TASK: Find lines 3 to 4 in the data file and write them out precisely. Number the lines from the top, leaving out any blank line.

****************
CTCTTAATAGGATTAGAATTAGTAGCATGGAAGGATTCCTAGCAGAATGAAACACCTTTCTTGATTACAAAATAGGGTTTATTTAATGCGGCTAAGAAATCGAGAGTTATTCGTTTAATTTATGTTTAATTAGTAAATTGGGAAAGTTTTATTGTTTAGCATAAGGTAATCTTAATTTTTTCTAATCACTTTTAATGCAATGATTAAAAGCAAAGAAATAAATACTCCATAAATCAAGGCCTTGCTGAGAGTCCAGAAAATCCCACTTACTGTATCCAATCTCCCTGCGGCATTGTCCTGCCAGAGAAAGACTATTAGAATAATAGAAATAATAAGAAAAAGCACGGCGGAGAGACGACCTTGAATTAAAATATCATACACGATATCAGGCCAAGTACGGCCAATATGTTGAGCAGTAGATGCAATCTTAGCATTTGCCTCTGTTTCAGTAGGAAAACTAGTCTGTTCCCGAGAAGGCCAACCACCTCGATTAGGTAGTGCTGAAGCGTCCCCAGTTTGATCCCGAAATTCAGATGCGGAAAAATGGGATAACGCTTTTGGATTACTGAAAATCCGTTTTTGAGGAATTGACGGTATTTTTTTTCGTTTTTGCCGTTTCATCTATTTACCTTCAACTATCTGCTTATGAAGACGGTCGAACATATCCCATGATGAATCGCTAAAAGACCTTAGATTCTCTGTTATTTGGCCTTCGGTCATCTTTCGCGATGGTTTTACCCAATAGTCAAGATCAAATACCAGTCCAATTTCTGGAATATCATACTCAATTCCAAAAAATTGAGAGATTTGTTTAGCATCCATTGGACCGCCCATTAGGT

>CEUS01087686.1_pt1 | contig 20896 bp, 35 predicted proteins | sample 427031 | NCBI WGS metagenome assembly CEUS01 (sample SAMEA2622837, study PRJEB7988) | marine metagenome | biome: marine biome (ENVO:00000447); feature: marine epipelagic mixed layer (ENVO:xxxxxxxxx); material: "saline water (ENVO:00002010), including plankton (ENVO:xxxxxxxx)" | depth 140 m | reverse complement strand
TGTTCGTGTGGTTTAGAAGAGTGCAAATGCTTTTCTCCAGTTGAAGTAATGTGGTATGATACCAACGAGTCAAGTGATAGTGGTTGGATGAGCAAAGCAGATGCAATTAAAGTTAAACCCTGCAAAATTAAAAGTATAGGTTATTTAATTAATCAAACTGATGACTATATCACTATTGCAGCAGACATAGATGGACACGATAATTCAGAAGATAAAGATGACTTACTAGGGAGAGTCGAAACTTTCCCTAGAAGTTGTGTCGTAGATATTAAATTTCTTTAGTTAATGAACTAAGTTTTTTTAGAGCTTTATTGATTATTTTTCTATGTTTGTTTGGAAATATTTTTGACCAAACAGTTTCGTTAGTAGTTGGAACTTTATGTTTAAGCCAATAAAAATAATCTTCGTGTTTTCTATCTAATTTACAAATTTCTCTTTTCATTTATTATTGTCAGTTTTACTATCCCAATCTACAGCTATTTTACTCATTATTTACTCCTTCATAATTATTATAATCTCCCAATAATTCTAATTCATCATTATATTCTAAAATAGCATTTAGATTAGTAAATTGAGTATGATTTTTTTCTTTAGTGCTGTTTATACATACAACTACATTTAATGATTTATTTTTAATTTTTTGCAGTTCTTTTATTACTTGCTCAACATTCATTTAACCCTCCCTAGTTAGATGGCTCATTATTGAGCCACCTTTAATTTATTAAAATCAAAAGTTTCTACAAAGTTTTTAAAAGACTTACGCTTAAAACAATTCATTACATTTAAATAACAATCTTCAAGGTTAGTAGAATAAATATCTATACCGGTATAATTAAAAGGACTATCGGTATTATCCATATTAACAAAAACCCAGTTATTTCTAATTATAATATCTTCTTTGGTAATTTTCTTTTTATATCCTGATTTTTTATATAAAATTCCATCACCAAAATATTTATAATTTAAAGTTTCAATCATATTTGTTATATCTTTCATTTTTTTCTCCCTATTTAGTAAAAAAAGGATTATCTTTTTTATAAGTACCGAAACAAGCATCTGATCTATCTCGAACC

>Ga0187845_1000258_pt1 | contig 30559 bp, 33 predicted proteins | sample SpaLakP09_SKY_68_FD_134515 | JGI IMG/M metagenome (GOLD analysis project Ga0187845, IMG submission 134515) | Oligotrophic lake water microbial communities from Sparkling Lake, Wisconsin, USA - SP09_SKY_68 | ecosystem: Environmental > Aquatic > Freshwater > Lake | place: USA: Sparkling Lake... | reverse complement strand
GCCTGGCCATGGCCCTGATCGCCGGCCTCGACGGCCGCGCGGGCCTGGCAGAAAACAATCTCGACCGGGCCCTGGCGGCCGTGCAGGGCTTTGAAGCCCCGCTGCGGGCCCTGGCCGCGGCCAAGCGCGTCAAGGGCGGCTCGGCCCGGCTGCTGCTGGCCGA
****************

TGTTCGTGTGGTTTAGAAGAGTGCAAATGCTTTTCTCCAGTTGAAGTAATGTGGTATGATACCAACGAGTCAAGTGATAGTGGTTGGATGAGCAAAGCAGATGCAATTAAAGTTAAACCCTGCAAAATTAAAAGTATAGGTTATTTAATTAATCAAACTGATGACTATATCACTATTGCAGCAGACATAGATGGACACGATAATTCAGAAGATAAAGATGACTTACTAGGGAGAGTCGAAACTTTCCCTAGAAGTTGTGTCGTAGATATTAAATTTCTTTAGTTAATGAACTAAGTTTTTTTAGAGCTTTATTGATTATTTTTCTATGTTTGTTTGGAAATATTTTTGACCAAACAGTTTCGTTAGTAGTTGGAACTTTATGTTTAAGCCAATAAAAATAATCTTCGTGTTTTCTATCTAATTTACAAATTTCTCTTTTCATTTATTATTGTCAGTTTTACTATCCCAATCTACAGCTATTTTACTCATTATTTACTCCTTCATAATTATTATAATCTCCCAATAATTCTAATTCATCATTATATTCTAAAATAGCATTTAGATTAGTAAATTGAGTATGATTTTTTTCTTTAGTGCTGTTTATACATACAACTACATTTAATGATTTATTTTTAATTTTTTGCAGTTCTTTTATTACTTGCTCAACATTCATTTAACCCTCCCTAGTTAGATGGCTCATTATTGAGCCACCTTTAATTTATTAAAATCAAAAGTTTCTACAAAGTTTTTAAAAGACTTACGCTTAAAACAATTCATTACATTTAAATAACAATCTTCAAGGTTAGTAGAATAAATATCTATACCGGTATAATTAAAAGGACTATCGGTATTATCCATATTAACAAAAACCCAGTTATTTCTAATTATAATATCTTCTTTGGTAATTTTCTTTTTATATCCTGATTTTTTATATAAAATTCCATCACCAAAATATTTATAATTTAAAGTTTCAATCATATTTGTTATATCTTTCATTTTTTTCTCCCTATTTAGTAAAAAAAGGATTATCTTTTTTATAAGTACCGAAACAAGCATCTGATCTATCTCGAACC

>Ga0187845_1000258_pt1 | contig 30559 bp, 33 predicted proteins | sample SpaLakP09_SKY_68_FD_134515 | JGI IMG/M metagenome (GOLD analysis project Ga0187845, IMG submission 134515) | Oligotrophic lake water microbial communities from Sparkling Lake, Wisconsin, USA - SP09_SKY_68 | ecosystem: Environmental > Aquatic > Freshwater > Lake | place: USA: Sparkling Lake... | reverse complement strand